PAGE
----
Filled Under: Katharine Hepburn
“Bringing Up Baby” is a 1938 American screwball comedy film directed by Howard Hawks, starring Katharine Hepburn and Cary Grant, and released by RKO Radio Pictures. The movie tells the story of a paleontologist (Cary Grant) winding up in various predicaments involving a woman (Katharine Hepburn) with a unique sense of logic and a leopard named “Baby”. “Baby” is played by Nissa, an eight year old female leopard. “George,” the bone-hiding pup belonging to Katharine Hepburn’s aunt in the movie is played by Skippy, aka. ‘Asta’ of “The Thin Man” (1934) fame. The rest of the supporting cast includes Charles Ruggles, Barry Fitzgerald, Walter Catlett, and May Robson.
On the set of “The African Queen” (1951)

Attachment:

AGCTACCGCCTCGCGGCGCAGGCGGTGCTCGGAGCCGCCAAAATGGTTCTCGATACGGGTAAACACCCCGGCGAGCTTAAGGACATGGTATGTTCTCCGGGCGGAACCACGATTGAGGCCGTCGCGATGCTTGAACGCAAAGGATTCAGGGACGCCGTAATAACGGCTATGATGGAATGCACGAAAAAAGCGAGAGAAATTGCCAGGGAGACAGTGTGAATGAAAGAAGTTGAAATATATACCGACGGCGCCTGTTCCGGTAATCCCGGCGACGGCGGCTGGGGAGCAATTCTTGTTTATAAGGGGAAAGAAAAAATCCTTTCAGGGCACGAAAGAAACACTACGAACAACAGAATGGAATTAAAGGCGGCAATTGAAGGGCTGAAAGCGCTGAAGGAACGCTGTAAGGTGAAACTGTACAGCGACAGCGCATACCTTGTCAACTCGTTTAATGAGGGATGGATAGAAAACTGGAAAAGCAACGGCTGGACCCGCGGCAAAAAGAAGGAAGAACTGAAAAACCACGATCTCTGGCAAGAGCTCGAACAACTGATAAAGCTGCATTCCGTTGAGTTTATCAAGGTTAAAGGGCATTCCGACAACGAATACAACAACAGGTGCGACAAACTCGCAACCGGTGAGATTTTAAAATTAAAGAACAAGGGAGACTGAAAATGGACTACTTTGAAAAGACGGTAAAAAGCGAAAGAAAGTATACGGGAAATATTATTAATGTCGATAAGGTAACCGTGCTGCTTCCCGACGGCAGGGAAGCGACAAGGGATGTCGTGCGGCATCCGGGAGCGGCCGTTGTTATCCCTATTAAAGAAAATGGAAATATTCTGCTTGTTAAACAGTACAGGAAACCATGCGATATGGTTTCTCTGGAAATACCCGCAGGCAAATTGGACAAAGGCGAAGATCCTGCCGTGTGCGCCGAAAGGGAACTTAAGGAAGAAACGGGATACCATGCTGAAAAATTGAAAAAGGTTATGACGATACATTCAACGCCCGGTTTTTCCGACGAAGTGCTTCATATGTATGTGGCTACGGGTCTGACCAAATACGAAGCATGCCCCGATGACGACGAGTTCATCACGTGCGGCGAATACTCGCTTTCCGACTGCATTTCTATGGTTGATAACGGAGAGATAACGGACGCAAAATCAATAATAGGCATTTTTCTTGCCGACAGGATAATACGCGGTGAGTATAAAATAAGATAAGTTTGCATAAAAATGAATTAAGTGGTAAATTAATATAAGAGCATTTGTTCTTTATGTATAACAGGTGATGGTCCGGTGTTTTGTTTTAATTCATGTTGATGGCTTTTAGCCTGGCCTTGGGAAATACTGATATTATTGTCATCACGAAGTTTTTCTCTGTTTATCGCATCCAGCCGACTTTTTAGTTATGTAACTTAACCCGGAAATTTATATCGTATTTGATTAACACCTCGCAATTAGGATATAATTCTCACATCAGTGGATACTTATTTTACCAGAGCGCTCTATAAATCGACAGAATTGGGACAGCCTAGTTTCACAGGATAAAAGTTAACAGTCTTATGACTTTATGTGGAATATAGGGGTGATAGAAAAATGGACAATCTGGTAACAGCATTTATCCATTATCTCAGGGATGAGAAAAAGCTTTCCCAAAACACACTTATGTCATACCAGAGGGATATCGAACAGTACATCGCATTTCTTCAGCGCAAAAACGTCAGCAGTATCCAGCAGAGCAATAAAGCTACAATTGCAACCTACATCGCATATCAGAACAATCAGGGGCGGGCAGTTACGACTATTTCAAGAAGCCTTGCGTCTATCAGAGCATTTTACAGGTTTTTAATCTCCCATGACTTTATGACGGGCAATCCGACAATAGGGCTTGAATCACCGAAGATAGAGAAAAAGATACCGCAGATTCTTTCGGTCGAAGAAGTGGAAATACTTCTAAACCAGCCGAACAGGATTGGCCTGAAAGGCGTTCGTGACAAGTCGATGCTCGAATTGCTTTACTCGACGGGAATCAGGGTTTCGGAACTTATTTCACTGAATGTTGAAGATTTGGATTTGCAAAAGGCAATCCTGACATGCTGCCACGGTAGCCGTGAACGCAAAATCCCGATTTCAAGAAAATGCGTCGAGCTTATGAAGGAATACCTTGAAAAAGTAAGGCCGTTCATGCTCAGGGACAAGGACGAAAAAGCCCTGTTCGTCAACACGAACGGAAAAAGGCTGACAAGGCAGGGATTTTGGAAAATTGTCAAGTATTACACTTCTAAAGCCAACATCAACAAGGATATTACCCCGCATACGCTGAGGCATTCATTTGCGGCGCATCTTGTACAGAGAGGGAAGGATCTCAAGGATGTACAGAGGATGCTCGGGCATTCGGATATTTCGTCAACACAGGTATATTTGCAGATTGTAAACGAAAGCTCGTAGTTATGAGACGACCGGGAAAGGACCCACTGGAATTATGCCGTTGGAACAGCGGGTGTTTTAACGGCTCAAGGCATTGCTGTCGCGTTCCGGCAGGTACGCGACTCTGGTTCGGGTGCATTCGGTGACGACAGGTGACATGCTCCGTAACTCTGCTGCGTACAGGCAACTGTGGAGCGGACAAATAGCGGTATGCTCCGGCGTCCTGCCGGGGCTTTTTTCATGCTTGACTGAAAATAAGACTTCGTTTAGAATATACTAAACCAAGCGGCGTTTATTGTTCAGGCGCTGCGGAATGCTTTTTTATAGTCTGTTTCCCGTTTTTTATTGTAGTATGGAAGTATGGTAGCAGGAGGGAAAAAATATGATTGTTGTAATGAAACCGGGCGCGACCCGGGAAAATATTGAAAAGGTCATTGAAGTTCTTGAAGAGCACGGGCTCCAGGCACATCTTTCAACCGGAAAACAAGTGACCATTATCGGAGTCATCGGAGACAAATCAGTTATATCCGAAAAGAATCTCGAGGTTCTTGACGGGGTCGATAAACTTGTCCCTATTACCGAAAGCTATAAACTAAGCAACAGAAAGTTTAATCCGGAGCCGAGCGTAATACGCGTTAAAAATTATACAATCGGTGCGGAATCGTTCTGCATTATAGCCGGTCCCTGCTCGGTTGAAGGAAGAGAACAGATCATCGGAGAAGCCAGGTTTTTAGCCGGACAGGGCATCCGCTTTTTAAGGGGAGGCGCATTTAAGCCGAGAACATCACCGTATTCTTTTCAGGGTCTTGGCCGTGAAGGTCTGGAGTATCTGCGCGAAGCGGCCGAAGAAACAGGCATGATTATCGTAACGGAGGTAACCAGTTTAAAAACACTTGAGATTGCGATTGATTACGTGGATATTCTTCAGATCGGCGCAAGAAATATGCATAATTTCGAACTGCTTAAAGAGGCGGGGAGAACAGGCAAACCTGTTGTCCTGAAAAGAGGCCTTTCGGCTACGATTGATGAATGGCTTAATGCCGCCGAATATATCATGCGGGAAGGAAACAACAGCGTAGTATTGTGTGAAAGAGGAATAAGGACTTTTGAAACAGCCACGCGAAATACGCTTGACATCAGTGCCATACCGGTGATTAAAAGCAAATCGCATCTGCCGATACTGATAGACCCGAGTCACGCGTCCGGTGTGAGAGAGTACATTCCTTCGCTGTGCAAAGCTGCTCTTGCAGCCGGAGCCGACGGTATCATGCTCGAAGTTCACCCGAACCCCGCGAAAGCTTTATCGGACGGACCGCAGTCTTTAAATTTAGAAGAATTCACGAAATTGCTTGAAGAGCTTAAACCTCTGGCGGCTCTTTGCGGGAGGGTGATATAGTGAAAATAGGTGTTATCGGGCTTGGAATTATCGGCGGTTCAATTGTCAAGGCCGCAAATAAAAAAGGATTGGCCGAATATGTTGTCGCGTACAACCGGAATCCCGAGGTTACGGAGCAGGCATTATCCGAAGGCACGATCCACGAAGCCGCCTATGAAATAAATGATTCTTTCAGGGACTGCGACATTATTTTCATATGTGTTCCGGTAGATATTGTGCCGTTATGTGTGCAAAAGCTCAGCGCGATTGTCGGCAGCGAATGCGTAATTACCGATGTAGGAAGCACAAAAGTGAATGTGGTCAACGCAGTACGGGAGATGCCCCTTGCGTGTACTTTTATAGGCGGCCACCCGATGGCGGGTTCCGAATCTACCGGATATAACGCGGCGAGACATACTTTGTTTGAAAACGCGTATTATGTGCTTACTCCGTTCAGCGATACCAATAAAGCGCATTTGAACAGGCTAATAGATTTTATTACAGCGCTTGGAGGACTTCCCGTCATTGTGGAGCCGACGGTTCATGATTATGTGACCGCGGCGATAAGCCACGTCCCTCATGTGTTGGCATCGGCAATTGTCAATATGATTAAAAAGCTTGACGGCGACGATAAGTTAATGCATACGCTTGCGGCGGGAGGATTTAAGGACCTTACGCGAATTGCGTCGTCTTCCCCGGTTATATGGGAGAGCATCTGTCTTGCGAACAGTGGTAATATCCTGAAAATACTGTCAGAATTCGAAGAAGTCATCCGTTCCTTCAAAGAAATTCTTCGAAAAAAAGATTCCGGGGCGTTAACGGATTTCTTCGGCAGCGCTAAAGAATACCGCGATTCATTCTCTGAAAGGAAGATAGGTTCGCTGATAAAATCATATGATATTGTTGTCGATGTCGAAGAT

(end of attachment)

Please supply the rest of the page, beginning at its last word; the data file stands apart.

“The African Queen” is a 1951 adventure drama film adapted from the 1935 novel of the same name by C. S. Forester. The film was directed by John Huston and produced by Sam Spiegel and John Woolf. The screenplay was adapted by James Agee, John Huston, John Collier and Peter Viertel. It was photographed in Technicolor by Jack Cardiff and had a music score by Allan Gray. The film stars Humphrey Bogart and Katharine Hepburn with Robert Morley, Peter Bull, Walter Gotell, Richard Marner and Theodore Bikel. Humphrey Bogart won an Academy Award for Best Actor in a Leading Role for “The African Queen”. The movie also recieved three other Academy Award nominations: Best Actress in a Leading Role nomination for Katharine Hepburn, Best Director nomination for John Huston, and a Best Writing, Screenplay nomination for James Agee and John Huston. “The African Queen” has been selected for preservation in the United States National Film Registry, with the Library of Congress deeming it “culturally, historically or aesthetically significant”.